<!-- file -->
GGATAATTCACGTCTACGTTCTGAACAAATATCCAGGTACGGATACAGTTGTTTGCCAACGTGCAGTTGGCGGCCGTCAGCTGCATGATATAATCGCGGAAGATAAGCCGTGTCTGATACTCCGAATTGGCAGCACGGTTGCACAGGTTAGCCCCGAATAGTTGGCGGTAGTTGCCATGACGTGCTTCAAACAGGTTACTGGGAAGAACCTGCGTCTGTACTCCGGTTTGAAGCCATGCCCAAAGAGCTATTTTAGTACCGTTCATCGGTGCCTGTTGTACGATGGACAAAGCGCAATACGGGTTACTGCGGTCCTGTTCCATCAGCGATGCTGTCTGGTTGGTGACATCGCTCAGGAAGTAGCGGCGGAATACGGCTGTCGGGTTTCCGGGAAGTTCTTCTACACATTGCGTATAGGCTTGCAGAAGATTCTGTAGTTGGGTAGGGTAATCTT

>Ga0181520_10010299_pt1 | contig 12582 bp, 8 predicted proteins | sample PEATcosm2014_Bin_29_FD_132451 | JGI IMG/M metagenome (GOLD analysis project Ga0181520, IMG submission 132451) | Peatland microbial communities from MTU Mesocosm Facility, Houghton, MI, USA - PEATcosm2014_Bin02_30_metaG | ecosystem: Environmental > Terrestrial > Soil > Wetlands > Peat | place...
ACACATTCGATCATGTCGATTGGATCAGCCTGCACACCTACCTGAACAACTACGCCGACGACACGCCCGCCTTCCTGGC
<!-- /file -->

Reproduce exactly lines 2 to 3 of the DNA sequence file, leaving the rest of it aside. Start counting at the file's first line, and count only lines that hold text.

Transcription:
>Ga0181520_10010299_pt1 | contig 12582 bp, 8 predicted proteins | sample PEATcosm2014_Bin_29_FD_132451 | JGI IMG/M metagenome (GOLD analysis project Ga0181520, IMG submission 132451) | Peatland microbial communities from MTU Mesocosm Facility, Houghton, MI, USA - PEATcosm2014_Bin02_30_metaG | ecosystem: Environmental > Terrestrial > Soil > Wetlands > Peat | place...
ACACATTCGATCATGTCGATTGGATCAGCCTGCACACCTACCTGAACAACTACGCCGACGACACGCCCGCCTTCCTGGC